I had some financial problems a while back and, stupidly, borrowed some money from some clients without talking to my firm. I was fired, and FINRA is now investigating. What are the chances I'll be able to get another job and how bad are the sanctions likely to be?

— P. M., via e-mail

Taking your second question first, here are some of the factors FINRA will consider when deciding on sanctions: your willingness to accept responsibility for, and acknowledge, the misconduct to your employer prior to detection and intervention by the firm; attempts you made voluntarily and reasonably, prior to detection and intervention, to pay restitution or otherwise remedy the misconduct; duration of the misconduct; the existence of other patterns of misconduct; and attempts made to conceal your misconduct. There are other factors listed in the sanction guidelines that FINRA will consider, but those are the main ones as far as you're concerned. Without knowing more about your mitigating or aggravating circumstances, it's hard to give you a definitive answer.

In addition, the sanction guidelines don't reference Rule 3240 (which governs loans to and from clients) specifically, so we have to look at some of the other rules and the recommended sanctions applicable to them. In doing so, it would seem like the monetary sanction could be anywhere from $2,500 to $50,000 including repayment of the loan before you'd be allowed to reapply. A suspension could run anywhere from 30 days to a year or even a complete bar in egregious cases. In a recent matter I handled, the individual received a $10,000 fine and a one-year suspension in addition to being ordered to pay restitution. As for finding another firm that would be willing to take a chance on you, as with anything else in this business, that would depend on how much money they thought you could make them versus how much they think you might cost them.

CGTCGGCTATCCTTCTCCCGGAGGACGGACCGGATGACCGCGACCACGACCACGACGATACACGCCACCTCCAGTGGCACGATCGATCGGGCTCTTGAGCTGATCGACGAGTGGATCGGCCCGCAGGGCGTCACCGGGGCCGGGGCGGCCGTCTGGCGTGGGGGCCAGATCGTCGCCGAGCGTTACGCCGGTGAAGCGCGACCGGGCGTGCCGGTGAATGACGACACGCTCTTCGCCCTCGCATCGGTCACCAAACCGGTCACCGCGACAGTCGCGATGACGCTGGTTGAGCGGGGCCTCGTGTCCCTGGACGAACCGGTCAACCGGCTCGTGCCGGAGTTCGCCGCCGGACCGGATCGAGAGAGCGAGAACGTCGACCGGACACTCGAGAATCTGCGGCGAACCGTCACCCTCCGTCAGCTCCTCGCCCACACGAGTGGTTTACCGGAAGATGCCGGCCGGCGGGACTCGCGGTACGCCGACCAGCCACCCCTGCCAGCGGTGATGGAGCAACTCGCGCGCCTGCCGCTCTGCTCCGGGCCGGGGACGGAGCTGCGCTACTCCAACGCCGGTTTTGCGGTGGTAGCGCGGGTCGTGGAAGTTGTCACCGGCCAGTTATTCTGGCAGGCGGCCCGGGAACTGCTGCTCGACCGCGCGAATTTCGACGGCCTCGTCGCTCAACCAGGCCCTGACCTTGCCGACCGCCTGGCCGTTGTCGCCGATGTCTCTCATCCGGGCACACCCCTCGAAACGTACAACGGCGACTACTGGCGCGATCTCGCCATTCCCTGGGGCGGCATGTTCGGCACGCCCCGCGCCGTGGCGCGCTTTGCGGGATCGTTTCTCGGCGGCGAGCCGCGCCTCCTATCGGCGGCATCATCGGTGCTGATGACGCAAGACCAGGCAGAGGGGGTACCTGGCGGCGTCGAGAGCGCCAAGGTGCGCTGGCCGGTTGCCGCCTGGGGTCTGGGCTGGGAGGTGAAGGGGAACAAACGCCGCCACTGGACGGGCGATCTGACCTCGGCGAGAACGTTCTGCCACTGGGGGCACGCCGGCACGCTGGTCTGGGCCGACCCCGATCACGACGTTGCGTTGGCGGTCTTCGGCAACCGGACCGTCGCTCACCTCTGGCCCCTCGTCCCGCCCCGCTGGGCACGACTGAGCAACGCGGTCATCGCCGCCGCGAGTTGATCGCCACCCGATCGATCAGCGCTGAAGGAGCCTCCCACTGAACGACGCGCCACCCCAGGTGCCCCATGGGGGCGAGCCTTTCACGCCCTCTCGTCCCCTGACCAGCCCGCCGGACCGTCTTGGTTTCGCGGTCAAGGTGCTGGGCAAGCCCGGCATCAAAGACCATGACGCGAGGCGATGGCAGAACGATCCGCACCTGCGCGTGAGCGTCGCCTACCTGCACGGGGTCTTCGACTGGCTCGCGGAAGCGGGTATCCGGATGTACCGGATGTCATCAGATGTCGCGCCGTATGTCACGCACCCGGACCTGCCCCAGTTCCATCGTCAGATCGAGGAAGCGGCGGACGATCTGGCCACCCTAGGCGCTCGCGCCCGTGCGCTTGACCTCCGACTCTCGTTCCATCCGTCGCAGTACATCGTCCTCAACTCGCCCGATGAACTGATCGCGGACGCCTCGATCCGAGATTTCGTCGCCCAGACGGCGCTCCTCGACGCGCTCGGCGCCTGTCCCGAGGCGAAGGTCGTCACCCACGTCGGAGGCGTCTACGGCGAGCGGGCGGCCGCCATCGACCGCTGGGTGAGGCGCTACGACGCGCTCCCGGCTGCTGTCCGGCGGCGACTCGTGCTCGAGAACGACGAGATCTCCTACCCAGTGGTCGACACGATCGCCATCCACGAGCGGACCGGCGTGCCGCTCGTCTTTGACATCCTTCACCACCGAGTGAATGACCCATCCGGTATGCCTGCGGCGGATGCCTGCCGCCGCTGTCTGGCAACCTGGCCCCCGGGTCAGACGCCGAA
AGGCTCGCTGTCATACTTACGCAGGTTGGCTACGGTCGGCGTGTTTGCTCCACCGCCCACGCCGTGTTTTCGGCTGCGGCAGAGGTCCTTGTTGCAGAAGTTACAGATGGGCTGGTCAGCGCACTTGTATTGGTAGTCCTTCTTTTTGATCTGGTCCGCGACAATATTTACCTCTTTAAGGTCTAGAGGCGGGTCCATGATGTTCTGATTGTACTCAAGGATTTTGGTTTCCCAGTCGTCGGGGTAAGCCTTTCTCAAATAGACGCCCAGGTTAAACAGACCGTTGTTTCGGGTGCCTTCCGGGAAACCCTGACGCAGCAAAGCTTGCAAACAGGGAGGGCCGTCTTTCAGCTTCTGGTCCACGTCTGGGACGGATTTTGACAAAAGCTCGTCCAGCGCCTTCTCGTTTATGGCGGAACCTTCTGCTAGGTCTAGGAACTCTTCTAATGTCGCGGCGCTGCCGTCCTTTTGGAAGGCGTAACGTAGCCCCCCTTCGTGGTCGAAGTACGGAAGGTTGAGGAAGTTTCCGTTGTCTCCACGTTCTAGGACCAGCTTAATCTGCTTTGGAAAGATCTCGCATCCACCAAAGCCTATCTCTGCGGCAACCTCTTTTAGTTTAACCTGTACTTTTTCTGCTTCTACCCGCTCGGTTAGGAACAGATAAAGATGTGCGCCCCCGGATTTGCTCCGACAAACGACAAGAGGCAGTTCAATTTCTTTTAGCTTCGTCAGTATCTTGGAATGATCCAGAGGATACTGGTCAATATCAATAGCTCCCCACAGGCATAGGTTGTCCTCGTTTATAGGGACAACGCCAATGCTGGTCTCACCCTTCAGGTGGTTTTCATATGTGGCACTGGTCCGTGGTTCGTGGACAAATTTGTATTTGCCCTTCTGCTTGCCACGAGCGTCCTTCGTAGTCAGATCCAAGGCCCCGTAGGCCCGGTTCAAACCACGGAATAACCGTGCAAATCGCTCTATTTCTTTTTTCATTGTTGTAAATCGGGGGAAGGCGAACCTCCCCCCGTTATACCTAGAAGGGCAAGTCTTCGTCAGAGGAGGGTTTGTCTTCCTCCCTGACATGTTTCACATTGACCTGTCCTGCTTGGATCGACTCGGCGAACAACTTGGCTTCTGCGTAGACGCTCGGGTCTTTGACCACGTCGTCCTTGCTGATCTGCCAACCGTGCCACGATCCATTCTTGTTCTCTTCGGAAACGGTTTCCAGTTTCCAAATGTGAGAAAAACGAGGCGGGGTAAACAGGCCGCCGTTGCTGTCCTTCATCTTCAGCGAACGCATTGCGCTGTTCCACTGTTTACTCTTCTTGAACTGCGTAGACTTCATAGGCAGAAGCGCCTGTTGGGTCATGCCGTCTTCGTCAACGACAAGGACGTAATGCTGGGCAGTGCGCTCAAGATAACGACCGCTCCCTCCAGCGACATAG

Are we now required to have a separate identity theft policy?

— F. N., New York

On April 10, 2013, the SEC and the CFTC issued joint final rules and guidelines pursuant to Dodd-Frank (Release No. 34-69359), requiring certain financial institutions and creditors (including broker-dealers and investment advisors) to develop and implement a written identity theft prevention program designed to "detect, prevent and mitigate identity theft in connection with certain existing accounts or the opening of new accounts." The rules include guidelines to help you create these programs. In addition, the Release says that financial institutions "may incorporate into their program their existing policies, procedures and other arrangements that control reasonably foreseeable risks to customers ... from identity theft. An example of such existing policies, procedures and other arrangements may include other policies, procedures and arrangements that the financial institution or creditor has developed to prevent fraud or otherwise ensure compliance with applicable laws and regulations." To the extent that your existing anti-fraud policies can be applied to detect and prevent identity theft, it may not be necessary to create entirely new procedures.

The proposed guidelines identify five categories of identity theft red flags that financial institutions and creditors must consider in crafting their programs: alerts, notifications or warnings from a consumer reporting agency; suspicious documents; suspicious personal identifying information; unusual use of, or suspicious activity related to, the covered account; and notice from others regarding possible identity theft in connection with covered accounts held by the financial institution or creditor. Supplement A to the guidelines includes a non-comprehensive list of examples of red flags from each of these categories. The full Release can be found here: http://www.sec.gov/rules/final/2013/34-69359.pdf

Alan J. Foxman is an attorney with the law offices of Rita G. Dew, P.A.
and a senior consultant with National Compliance Services, Inc.
in Delray Beach, Fla. He can be contacted at: this email address.